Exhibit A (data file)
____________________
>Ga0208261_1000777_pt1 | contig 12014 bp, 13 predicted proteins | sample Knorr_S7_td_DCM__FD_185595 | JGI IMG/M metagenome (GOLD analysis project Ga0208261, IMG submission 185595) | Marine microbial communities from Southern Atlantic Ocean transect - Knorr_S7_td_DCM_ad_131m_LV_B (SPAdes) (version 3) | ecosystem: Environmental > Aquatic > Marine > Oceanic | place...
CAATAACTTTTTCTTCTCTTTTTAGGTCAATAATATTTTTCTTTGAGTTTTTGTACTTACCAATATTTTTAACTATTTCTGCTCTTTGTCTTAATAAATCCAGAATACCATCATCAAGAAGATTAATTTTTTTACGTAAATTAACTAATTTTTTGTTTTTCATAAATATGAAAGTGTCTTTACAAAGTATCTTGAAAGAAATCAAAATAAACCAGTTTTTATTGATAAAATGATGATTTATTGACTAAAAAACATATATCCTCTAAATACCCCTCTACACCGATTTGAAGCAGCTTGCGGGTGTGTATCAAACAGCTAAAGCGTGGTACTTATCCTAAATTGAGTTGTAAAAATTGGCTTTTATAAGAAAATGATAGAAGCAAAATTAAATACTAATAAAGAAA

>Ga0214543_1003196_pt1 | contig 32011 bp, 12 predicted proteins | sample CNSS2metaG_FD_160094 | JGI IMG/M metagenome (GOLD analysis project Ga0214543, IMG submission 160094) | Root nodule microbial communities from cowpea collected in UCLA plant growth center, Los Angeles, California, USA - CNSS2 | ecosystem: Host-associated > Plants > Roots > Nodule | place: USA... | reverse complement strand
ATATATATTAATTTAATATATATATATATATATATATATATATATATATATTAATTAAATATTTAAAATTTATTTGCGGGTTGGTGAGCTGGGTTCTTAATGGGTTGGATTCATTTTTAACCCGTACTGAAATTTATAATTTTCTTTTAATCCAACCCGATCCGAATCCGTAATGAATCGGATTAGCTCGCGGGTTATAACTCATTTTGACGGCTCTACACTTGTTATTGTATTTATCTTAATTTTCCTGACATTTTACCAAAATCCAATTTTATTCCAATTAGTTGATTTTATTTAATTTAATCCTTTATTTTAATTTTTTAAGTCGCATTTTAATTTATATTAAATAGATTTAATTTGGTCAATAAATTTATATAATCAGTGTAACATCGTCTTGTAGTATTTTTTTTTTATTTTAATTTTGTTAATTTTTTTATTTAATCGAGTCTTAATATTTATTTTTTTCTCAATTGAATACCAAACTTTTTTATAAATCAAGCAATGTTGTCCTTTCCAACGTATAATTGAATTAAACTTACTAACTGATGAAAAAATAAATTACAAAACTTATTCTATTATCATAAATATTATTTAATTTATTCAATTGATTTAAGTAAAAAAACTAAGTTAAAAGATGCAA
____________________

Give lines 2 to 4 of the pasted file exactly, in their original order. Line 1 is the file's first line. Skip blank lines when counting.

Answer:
CAATAACTTTTTCTTCTCTTTTTAGGTCAATAATATTTTTCTTTGAGTTTTTGTACTTACCAATATTTTTAACTATTTCTGCTCTTTGTCTTAATAAATCCAGAATACCATCATCAAGAAGATTAATTTTTTTACGTAAATTAACTAATTTTTTGTTTTTCATAAATATGAAAGTGTCTTTACAAAGTATCTTGAAAGAAATCAAAATAAACCAGTTTTTATTGATAAAATGATGATTTATTGACTAAAAAACATATATCCTCTAAATACCCCTCTACACCGATTTGAAGCAGCTTGCGGGTGTGTATCAAACAGCTAAAGCGTGGTACTTATCCTAAATTGAGTTGTAAAAATTGGCTTTTATAAGAAAATGATAGAAGCAAAATTAAATACTAATAAAGAAA

>Ga0214543_1003196_pt1 | contig 32011 bp, 12 predicted proteins | sample CNSS2metaG_FD_160094 | JGI IMG/M metagenome (GOLD analysis project Ga0214543, IMG submission 160094) | Root nodule microbial communities from cowpea collected in UCLA plant growth center, Los Angeles, California, USA - CNSS2 | ecosystem: Host-associated > Plants > Roots > Nodule | place: USA... | reverse complement strand
ATATATATTAATTTAATATATATATATATATATATATATATATATATATATTAATTAAATATTTAAAATTTATTTGCGGGTTGGTGAGCTGGGTTCTTAATGGGTTGGATTCATTTTTAACCCGTACTGAAATTTATAATTTTCTTTTAATCCAACCCGATCCGAATCCGTAATGAATCGGATTAGCTCGCGGGTTATAACTCATTTTGACGGCTCTACACTTGTTATTGTATTTATCTTAATTTTCCTGACATTTTACCAAAATCCAATTTTATTCCAATTAGTTGATTTTATTTAATTTAATCCTTTATTTTAATTTTTTAAGTCGCATTTTAATTTATATTAAATAGATTTAATTTGGTCAATAAATTTATATAATCAGTGTAACATCGTCTTGTAGTATTTTTTTTTTATTTTAATTTTGTTAATTTTTTTATTTAATCGAGTCTTAATATTTATTTTTTTCTCAATTGAATACCAAACTTTTTTATAAATCAAGCAATGTTGTCCTTTCCAACGTATAATTGAATTAAACTTACTAACTGATGAAAAAATAAATTACAAAACTTATTCTATTATCATAAATATTATTTAATTTATTCAATTGATTTAAGTAAAAAAACTAAGTTAAAAGATGCAA